I doubt that this can be appealed after such a detailed ruling but the cynic in me suggests that it more likely that the RIAA will do the appealing against such outrageously unreasonable fees - if only to further delay actually paying out!

Dan said...

It's the block billing that hurt them in getting the fees that they asked for. I've never seen that hold up to significant challenge. And really, with todays billing software there's not a good excuse for it. Sucks though -- I'd like to have seen full costs awarded.

I think that the standard has been set now, and future defendants probably won't have to pay a dream team anywhere near $500/hr in legal fees to fight this. Hopefully this will make this sort of an action much easier to defend against.

I do think it's crazy that the plaintiffs claim that Ms. Foster inflated the costs by refusing to settle.

Matthew said...

How long before the RIAA files yet another protest to drag this thing out even more?

Foster's lawyer must have good hourly rates. I thought the fees amount seemed low.

R. C. said...

I don't think the judge favored the RIAA expert, he favored the details and precision presented in the report.

Based on what I read in the document it appears that for once, the RIAA got someone competent who did a complete and thorough analysis. On the flip side, Ms. Foster's expert was lax in his critique of billing, which made it appear to the judge to be a half-baked job.
Hey, before you go for my neck, read -> This is just what I'm interpreting from reading the document, I don't know how detailed either analysis actually was.

But I do think some of the charges were overblown. I'd hate to have to pay my lawyer $1.50 per page for printouts. A lawyer should charge a premium for their expertise, not their printer paper.

On a final note, this strikes me as absolutely amazing:
When they want money from someone, the RIAA totally ignores detailed analysis and common sense, they for the wallet and they go for it hard.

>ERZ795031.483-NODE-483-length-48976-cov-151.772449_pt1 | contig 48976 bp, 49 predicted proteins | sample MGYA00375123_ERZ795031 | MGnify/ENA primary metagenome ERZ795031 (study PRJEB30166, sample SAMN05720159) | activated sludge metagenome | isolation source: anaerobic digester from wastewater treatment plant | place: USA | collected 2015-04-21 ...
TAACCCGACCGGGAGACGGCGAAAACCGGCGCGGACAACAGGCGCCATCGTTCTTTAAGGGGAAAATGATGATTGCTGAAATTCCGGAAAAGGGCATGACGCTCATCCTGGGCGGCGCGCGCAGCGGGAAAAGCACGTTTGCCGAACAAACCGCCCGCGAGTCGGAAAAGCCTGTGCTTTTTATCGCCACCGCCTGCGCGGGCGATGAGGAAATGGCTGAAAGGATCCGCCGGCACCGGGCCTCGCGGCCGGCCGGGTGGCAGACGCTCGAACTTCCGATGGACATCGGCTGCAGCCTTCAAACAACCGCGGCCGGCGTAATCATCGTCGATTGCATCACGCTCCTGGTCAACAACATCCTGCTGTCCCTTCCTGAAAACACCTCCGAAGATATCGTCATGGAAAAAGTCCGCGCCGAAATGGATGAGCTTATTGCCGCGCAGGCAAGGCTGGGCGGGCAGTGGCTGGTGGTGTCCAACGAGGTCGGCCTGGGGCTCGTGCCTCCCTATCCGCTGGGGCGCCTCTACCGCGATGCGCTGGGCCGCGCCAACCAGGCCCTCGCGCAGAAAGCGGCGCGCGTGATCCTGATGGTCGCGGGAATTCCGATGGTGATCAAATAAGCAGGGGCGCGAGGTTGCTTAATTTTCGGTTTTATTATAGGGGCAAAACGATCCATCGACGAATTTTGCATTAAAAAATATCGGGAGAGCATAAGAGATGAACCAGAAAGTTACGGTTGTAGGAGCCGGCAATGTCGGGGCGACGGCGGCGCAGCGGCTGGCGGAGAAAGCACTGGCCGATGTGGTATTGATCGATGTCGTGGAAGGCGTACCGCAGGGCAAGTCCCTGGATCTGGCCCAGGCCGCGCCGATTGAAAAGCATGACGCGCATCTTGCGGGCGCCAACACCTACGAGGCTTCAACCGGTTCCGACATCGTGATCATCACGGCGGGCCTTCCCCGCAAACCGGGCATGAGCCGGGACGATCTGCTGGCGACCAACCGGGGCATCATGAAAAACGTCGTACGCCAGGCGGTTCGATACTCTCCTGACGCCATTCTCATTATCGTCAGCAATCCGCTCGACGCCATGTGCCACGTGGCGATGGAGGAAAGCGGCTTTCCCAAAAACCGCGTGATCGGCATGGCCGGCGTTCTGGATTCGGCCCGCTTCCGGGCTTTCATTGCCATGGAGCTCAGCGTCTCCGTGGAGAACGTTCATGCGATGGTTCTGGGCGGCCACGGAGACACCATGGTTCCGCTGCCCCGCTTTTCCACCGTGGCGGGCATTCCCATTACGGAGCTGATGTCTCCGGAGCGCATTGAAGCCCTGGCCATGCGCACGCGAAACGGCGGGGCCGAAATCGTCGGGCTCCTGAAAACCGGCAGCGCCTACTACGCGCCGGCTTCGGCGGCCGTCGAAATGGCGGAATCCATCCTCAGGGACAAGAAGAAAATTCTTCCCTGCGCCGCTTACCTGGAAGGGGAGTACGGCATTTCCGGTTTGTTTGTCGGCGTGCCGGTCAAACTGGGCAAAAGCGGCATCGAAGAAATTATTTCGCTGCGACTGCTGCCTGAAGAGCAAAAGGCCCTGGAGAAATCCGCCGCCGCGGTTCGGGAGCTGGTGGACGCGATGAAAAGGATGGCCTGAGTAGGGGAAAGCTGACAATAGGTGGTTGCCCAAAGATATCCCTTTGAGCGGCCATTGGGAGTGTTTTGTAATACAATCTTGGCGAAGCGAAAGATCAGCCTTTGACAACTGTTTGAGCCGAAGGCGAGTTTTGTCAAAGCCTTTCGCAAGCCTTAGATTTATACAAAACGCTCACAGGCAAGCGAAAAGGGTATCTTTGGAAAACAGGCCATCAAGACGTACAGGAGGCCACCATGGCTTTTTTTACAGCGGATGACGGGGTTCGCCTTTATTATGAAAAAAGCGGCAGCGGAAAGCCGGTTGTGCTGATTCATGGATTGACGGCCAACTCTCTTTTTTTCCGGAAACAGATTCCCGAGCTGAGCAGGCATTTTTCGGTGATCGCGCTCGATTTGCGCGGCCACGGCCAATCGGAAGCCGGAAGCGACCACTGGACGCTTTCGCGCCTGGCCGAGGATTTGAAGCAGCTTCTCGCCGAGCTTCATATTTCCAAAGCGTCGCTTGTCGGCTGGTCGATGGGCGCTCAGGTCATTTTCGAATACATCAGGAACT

But when it's time for them to pay out, all of a sudden someone pops up who can point out every unnecessary item, every unit price that is too high.

Perhaps they should have their billing expert look at their OWN claims, and see if it's fair to ask for $700 per song plus all sorts of fees.

StephenH said...

This is sad. The judge did not award her full attorney costs. I find this tragic, and the RIAA should not be able to get away with this. If this is appealable, I would suggest that she appeal.

Ray Beckerman said...

Yes it was inconsistent of Judge West to call it "simple" when he himself has observed that the RIAA's legal theory was brand new and "untested".

Ray Beckerman said...

Iggy said...

I don't know...I've been pretty pleased with Judge West's ruling in this case...he was thorough and fair. I was also unsure why the bill doubled for discovery on the hours.

All in all I think the last 7 days have brought 3 pieces of great news (really low judgement, denial of ex-parte subpena's, and this).

I couldn't post without mentioning how funny the "had they agreed with us that they were liable from the start they wouldn't have incurred any legal fees refuting it so they shouldn't get them reimbursed" argument is. Sometimes I wonder how these lawyers got into college, let alone law school.


1. All in all the Capitol v. Foster case is a landmark case FOR THE DEFENDANTS.

2. Yes I agree that there's been a lot of good news lately.

3. Now if Judge Karas dismisses the complaint in Barker, and Judge Trager grants the in limine motion to exclude Jacobson, we will be at the beginning of the end of the RIAA's war of oppression.

Ray Beckerman said...

Dan said...

I do think it's crazy that the plaintiffs claim that Ms. Foster inflated the costs by refusing to settle.


They say a lot of crazy things.